Please use this identifier to cite or link to this item:http://hdl.handle.net/20.500.12105/9031
Novel mechanisms underlying macrophage contribution to cardiac injury after myocardial infarction
Ricote, Mercedes CNIC
Date of defense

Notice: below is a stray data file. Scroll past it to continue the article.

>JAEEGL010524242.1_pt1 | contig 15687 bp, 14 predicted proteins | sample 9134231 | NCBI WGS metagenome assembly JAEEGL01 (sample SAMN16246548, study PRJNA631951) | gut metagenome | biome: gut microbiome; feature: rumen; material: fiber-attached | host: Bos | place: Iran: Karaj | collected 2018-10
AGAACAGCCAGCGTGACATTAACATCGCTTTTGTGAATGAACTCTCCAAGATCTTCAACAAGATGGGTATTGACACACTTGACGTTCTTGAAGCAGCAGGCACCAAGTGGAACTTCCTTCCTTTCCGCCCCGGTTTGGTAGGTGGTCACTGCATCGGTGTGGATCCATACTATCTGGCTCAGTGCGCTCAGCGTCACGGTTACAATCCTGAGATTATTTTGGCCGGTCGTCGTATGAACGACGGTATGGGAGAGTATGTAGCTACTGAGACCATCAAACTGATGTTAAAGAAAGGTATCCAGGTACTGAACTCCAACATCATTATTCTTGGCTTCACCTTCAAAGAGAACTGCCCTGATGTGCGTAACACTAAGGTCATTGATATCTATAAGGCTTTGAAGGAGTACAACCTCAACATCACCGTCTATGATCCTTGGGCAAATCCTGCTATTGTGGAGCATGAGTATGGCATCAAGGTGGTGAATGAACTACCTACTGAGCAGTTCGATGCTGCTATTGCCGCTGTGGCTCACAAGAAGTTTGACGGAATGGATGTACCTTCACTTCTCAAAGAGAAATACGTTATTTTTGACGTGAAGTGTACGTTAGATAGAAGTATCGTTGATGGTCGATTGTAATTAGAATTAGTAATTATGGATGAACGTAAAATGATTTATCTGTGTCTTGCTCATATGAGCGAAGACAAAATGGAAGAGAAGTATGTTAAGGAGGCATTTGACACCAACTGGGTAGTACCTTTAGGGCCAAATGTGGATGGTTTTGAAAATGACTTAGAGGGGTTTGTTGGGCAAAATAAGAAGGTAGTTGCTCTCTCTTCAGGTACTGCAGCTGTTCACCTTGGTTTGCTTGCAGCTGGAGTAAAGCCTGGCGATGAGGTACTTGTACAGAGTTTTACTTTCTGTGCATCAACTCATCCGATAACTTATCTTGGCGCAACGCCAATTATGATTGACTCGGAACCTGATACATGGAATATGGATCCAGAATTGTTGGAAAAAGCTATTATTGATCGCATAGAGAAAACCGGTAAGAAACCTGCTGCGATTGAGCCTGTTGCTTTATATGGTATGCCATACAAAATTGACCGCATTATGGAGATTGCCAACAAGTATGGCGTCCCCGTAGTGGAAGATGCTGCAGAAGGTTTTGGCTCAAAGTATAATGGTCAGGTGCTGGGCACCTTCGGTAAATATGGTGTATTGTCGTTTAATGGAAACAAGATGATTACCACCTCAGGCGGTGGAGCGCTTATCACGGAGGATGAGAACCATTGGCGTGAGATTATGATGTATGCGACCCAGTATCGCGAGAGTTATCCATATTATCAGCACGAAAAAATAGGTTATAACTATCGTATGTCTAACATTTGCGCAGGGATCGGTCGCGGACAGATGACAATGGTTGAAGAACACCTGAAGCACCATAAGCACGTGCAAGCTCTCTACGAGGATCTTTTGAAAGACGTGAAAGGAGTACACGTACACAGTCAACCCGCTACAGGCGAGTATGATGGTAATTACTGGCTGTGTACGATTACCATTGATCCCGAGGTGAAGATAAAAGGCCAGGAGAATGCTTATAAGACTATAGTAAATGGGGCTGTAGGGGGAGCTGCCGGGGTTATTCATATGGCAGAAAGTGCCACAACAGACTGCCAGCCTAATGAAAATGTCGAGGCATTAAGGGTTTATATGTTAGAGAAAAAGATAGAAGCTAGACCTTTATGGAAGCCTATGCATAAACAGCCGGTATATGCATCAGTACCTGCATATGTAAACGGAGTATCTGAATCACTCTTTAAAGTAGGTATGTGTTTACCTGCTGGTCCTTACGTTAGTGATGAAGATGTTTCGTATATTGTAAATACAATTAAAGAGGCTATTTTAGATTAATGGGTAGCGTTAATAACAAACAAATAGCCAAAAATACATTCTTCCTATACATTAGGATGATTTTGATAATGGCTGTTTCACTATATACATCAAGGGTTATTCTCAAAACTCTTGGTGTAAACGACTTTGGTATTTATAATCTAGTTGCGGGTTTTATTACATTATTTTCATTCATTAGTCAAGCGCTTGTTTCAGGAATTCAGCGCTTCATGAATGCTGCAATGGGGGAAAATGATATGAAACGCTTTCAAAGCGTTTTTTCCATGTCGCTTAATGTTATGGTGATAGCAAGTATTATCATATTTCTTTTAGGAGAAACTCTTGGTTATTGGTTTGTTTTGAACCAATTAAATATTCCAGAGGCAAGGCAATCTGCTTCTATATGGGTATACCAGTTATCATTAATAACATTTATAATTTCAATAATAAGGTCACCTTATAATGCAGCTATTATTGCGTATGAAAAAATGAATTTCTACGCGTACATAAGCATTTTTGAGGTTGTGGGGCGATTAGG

Myocardial infarction (MI) is a recognized inflammatory condition that triggers monocyte infiltration and subsequent macrophage differentiation aiming to heal the damage. In the last few years, a growing body of evidence that a timely macrophage expansion and transition from inflammatory to reparative phenotype are crucial for proper infarct healing has led to macrophages being proposed as potential therapeutic targets for MI. However, cellular and molecular mechanisms involved in these processes remain not well defined. In this study, we aimed to identify novel mechanisms underlying macrophage contribution to cardiac repair, paying special attention to the crosstalk with other cell types. For that purpose, we studied cardiac healing response in adult mice using two models of sterile tissue injury: cryoinjury and permanent occlusion of the left anterior descendant coronary artery (LADligation), employing a combination of state-of-the-art confocal microscopy techniques and algorithms for automatized image analysis, classical cell biology techniques, flow cytometry, and luciferase report assays. We found that infarcts produced by LAD-ligation largely affected myocardium integrity and left ventricular function and remodeling. In contrast, cryoinjury led to mild cardiac dysfunction and remodeling, although it triggered a boosted inflammatory response. Interestingly, elevated levels of the protease MT1-MMP (Mmp14) were detected in post-injury macrophages found in LAD-ligation versus cryoinjury. Based on these observations, we hypothesized that macrophage-derived MT1-MMP may play a role in post-MI adverse cardiac remodeling and dysfunction. Our study demonstrated that MT1-MMP deletion from macrophages (MT1-MMP∆LysM mice) attenuates post-MI cardiac dysfunction, reduces cardiac collagen content and fibrosis, and preserves the cardiac capillary network, improving tissue oxygenation. Mechanistically, we showed that MT1-MMP activates latent TGFβ1 in macrophages, leading to paracrine SMAD2mediated signaling in endothelial cells (ECs), myofibroblasts, and vascular smooth muscle cells. Post-MI hearts from MT1-MMP∆LysM mice contained fewer cells transitioning from an endothelial to a mesenchymal phenotype than their wild-type counterparts, and MT1-MMP-deficient macrophages showed a reduced ability to induce endothelial to mesenchymal transition (EndMT) in co-cultures with ECs. Collectively, this is the first study to demonstrate that post-MI macrophages induce EndMT contributing to adverse cardiac remodeling and to identify MT1-MMP as a key regulator of this process via macrophage-EC crosstalk. This novel mechanism of macrophagemediated EC regulation in the post-MI heart has potential as a therapeutic target in ischemic heart disease.
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